Brought to you by guest reviewer JoAnne
Joe DiMaggio and Marilyn Monroe’s elopement in January 1954 caused a sensation unlike any the American public had ever seen. Joe and Marilyn reveals the true inside story of these iconic figures whose love affair (and ensuing scandals) became Hollywood legend. Though their marriage lasted only nine months, they remained devoted to each other, even after death: DiMaggio had a half-dozen red roses delivered three times a week to her crypt for twenty years.
Based on extensive archival research and personal interviews with Monroe and DiMaggio’s family and friends, Joe and Marilyn offers great insight into a famously tragic romance. In an intimate, sensitive, shocking, and richly detailed look at two of America’s biggest stars, Heymann delivers the expertise and passion for his subjects that his many fans are hungry for and pens an unforgettable love story for the ages.
Let me first tell you that I love biographies. It doesn’t matter if they’re movie stars or war veterans; politicians or animals. I read them like I read any other book, but with a catch: in a novel, you expect to connect to the characters somehow, to try and like them or at least be willing to spend a few hours of your time with them (or however long it takes to read the book). With biographies, you expect to learn about the person; their likes and dislikes, their manner, their thoughts, ideas, and how they lived their lives. Well, I did learn how Ms. Monroe and Mr. DiMaggio lived their lives. But it wasn’t exactly what I was expecting.
The keyword here from the blurb is “scandals”. The way Mr. Heymann portrays Ms. Monroe is as follows: A nymphomanic who liked to walk around in the nude high on drugs and would sleep with anything that wore pants. (Mr. DiMaggio doesn’t fare any better; we are told – but very few examples are given – that he would sleep with any woman who came near him). In fact, according to this “biography” that’s all they did – sleep with each other and anyone else who crossed their paths. From the way Mr. Heyman describes it, I am sure their marriage didn’t survive not because their personalities were so different, but the fact that they couldn’t stay faithful to each other.
Nearly everything the author tells us I already knew: Marilyn’s childhood, teenage years, first marriage, the heavy drug use, the Kennedy years, etc. The only new stuff was the numerous – nay,constant affairs she was having. It reads as if she were having so many affairs, she wasn’t tired from the work she was doing while in Hollywood; all her energy was sapped from having to sleep with so many people. She slept not only her way through Hollywood, she slept with people right through all her marriages, and it didn’t matter who it was. The author excuses it by stating that:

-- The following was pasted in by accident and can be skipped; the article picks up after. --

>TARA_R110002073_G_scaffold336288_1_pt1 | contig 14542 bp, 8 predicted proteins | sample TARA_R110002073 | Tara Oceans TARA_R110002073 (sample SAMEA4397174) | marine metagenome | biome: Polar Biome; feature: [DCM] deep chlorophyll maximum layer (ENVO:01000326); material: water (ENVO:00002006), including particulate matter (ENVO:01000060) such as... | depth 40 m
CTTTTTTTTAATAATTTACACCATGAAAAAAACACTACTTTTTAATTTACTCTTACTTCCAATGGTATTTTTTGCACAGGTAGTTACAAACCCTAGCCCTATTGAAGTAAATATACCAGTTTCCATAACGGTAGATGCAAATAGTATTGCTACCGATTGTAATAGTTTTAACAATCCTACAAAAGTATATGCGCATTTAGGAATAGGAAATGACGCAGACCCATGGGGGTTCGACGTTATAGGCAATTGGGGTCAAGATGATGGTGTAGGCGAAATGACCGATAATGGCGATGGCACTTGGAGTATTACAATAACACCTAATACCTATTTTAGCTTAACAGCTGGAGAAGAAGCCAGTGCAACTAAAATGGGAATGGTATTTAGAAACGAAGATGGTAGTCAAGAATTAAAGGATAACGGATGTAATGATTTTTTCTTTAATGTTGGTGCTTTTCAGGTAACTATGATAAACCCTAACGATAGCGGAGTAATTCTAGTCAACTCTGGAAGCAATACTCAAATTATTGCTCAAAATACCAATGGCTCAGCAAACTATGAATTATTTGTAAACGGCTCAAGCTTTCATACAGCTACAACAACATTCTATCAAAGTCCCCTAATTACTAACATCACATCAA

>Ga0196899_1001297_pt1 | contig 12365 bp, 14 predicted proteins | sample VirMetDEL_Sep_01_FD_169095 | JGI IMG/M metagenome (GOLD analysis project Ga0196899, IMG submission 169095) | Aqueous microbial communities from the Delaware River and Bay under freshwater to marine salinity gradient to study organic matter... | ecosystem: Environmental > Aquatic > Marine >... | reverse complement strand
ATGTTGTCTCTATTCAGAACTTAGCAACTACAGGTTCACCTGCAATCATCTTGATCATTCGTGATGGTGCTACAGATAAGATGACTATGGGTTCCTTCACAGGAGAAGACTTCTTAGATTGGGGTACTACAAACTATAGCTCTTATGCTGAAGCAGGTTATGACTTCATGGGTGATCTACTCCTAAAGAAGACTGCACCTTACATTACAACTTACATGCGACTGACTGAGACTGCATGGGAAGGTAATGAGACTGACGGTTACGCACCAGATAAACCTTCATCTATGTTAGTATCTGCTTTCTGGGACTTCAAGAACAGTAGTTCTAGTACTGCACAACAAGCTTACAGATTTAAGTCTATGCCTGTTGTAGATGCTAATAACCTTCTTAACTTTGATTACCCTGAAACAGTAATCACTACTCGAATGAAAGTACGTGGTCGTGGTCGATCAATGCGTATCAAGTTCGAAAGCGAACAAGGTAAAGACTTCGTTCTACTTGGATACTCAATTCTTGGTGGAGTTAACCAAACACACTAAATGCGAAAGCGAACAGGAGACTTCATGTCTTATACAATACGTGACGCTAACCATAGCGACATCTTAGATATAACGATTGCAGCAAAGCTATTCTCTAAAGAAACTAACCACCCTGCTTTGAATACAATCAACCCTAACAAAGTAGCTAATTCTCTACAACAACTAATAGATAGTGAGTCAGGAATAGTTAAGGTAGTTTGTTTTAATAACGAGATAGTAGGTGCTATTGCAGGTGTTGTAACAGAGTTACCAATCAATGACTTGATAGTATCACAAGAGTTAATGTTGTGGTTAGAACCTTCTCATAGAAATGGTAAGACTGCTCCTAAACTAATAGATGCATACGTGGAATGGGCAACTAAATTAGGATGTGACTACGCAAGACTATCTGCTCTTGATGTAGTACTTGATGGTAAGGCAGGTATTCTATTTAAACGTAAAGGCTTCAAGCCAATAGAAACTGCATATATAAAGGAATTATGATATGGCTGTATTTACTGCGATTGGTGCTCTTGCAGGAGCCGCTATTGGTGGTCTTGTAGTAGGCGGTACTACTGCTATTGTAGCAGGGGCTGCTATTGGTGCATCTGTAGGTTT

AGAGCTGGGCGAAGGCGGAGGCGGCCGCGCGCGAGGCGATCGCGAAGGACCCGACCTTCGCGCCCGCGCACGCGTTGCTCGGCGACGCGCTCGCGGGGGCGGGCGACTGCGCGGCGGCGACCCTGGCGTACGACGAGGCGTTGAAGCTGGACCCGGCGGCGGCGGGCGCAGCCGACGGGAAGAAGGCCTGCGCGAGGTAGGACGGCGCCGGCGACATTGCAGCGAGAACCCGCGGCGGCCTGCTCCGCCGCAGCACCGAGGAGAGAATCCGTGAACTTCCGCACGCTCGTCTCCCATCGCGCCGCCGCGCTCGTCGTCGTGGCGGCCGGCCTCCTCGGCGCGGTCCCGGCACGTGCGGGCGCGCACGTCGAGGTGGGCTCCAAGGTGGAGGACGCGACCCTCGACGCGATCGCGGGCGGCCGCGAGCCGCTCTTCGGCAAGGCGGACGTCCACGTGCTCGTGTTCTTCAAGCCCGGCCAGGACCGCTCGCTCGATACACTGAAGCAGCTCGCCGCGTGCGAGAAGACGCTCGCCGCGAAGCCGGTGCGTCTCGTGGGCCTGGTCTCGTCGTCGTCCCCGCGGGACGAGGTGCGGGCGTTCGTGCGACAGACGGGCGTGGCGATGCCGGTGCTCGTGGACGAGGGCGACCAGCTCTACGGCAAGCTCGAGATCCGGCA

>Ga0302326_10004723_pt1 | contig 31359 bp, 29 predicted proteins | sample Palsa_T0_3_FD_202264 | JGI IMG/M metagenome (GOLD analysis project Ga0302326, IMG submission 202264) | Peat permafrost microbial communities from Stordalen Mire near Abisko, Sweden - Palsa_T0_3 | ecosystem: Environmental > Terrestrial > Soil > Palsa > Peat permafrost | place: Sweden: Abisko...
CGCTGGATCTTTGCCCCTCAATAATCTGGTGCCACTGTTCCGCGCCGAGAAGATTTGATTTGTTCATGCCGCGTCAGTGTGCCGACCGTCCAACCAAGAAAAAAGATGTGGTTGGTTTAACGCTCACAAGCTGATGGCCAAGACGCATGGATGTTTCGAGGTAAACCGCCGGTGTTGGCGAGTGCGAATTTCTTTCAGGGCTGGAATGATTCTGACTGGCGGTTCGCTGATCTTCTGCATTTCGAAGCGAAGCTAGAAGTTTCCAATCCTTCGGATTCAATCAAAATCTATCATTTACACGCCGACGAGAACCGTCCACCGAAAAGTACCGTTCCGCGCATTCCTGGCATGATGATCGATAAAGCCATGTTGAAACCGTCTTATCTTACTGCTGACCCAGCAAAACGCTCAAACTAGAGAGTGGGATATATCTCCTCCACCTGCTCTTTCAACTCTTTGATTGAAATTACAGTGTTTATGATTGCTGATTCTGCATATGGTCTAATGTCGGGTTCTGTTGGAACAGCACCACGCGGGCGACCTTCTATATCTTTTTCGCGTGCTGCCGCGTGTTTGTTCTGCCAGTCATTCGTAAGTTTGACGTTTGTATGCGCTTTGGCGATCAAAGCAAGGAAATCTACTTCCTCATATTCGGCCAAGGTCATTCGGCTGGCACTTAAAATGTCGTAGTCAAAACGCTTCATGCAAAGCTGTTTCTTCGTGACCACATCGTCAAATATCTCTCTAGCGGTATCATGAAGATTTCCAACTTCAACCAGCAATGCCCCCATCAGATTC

‘Marilyn looked as sex as the only thing she had to give to men, so she gave it.’
What is said of Joe is a little about his first marriage, how badly he treated his wife and about his horrendous temper and jealousy of any man who looked at Marilyn. He is portrayed as a man with a terrible temper who disliked the limelight and could not understand Marilyn’s desire for a career and to be photographed constantly. Joe’s son from his first marriage, Joe DiMaggio, Jr. also figures heavily in this book, as Marilyn’s relationship with him never wavered, even after she divorced his father. It was a stability in his life that he longed for and appreciated.
I will not spoil the book for others by stating exactly what drove the relationship between Joe and Marilyn. Suffice it to say that they both loved each other until the day they respectively died. I was, however, disappointed to find that this was not truly the love story between Joe and Marilyn; what it was, at least to me, was more about Marilyn’s career and how badly she wanted it, and things about her life (which might prove interesting to others who aren’t aware of the details).
Unless you’re a baseball fan, you will probably find new and interesting information on Joe Dimaggio, the Yankee Clipper. For myself, I already knew. I grew up in a household with a brother who can recite every baseball stat from every year, so I know what a great player he was. (My brother is a flight attendant and was once on an airplane with Harmon Killebrew, an ex-Minnesota Twin player, and when he started quoting stats, Harmon’s son told him, “you know more about my dad’s stats than he does!” So you see, baseball I know, just by osmosis…)
I was saddened to read of the terrible relationship between Joe and his son Joe, Jr. I have to wonder if this was just the way Joe was as a person, or if it was because his own relationship with his father wasn’t that great. Although he supposedly was extremely close to his family growing up, it doesn’t seem that having a close relationship as such wouldn’t carry over into his own son, however much he wanted him to be a ballplayer. (After all, Joe himself didn’t do what his own father wanted him to do, and that was work on the fishing boat).
There are photos, but only one of Joe and Marilyn together, so if you’re expecting more, you won’t see it here. That could be due to Joe’s dislike of the press, however. At the last as I see it (and this is just my opinion), is that practically every other page has something about Marilyn’s sexploits on it, and they read like a tabloid. Unfortunately, it was not for me.